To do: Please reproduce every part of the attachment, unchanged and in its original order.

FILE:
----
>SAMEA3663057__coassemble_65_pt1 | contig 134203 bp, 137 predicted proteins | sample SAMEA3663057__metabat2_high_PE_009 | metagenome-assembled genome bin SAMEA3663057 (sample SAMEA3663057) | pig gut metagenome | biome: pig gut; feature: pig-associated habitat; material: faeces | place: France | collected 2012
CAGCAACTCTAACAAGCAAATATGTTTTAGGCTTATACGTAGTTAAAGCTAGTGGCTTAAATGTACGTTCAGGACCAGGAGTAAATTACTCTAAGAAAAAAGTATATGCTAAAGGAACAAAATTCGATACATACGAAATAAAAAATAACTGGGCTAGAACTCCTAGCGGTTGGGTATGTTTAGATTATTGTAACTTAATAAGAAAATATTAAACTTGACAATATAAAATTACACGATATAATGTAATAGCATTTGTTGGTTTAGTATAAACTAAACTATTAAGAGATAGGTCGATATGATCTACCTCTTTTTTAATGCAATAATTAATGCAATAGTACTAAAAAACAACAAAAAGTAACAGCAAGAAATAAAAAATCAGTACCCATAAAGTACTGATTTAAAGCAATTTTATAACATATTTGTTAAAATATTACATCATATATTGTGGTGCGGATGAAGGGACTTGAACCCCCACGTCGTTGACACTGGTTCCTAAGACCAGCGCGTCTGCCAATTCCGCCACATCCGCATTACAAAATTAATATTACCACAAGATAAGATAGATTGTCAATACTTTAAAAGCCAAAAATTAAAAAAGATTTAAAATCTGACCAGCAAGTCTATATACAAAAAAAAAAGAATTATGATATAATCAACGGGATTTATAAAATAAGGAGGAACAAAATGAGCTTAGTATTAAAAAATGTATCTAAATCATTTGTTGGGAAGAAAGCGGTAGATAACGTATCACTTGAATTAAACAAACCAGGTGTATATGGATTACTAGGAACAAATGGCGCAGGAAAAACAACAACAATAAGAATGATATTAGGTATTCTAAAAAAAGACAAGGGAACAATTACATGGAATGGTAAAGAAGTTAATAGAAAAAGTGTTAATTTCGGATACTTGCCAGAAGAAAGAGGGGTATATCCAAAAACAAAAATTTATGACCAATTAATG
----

>SAMEA3663057__coassemble_65_pt1 | contig 134203 bp, 137 predicted proteins | sample SAMEA3663057__metabat2_high_PE_009 | metagenome-assembled genome bin SAMEA3663057 (sample SAMEA3663057) | pig gut metagenome | biome: pig gut; feature: pig-associated habitat; material: faeces | place: France | collected 2012
CAGCAACTCTAACAAGCAAATATGTTTTAGGCTTATACGTAGTTAAAGCTAGTGGCTTAAATGTACGTTCAGGACCAGGAGTAAATTACTCTAAGAAAAAAGTATATGCTAAAGGAACAAAATTCGATACATACGAAATAAAAAATAACTGGGCTAGAACTCCTAGCGGTTGGGTATGTTTAGATTATTGTAACTTAATAAGAAAATATTAAACTTGACAATATAAAATTACACGATATAATGTAATAGCATTTGTTGGTTTAGTATAAACTAAACTATTAAGAGATAGGTCGATATGATCTACCTCTTTTTTAATGCAATAATTAATGCAATAGTACTAAAAAACAACAAAAAGTAACAGCAAGAAATAAAAAATCAGTACCCATAAAGTACTGATTTAAAGCAATTTTATAACATATTTGTTAAAATATTACATCATATATTGTGGTGCGGATGAAGGGACTTGAACCCCCACGTCGTTGACACTGGTTCCTAAGACCAGCGCGTCTGCCAATTCCGCCACATCCGCATTACAAAATTAATATTACCACAAGATAAGATAGATTGTCAATACTTTAAAAGCCAAAAATTAAAAAAGATTTAAAATCTGACCAGCAAGTCTATATACAAAAAAAAAAGAATTATGATATAATCAACGGGATTTATAAAATAAGGAGGAACAAAATGAGCTTAGTATTAAAAAATGTATCTAAATCATTTGTTGGGAAGAAAGCGGTAGATAACGTATCACTTGAATTAAACAAACCAGGTGTATATGGATTACTAGGAACAAATGGCGCAGGAAAAACAACAACAATAAGAATGATATTAGGTATTCTAAAAAAAGACAAGGGAACAATTACATGGAATGGTAAAGAAGTTAATAGAAAAAGTGTTAATTTCGGATACTTGCCAGAAGAAAGAGGGGTATATCCAAAAACAAAAATTTATGACCAATTAATG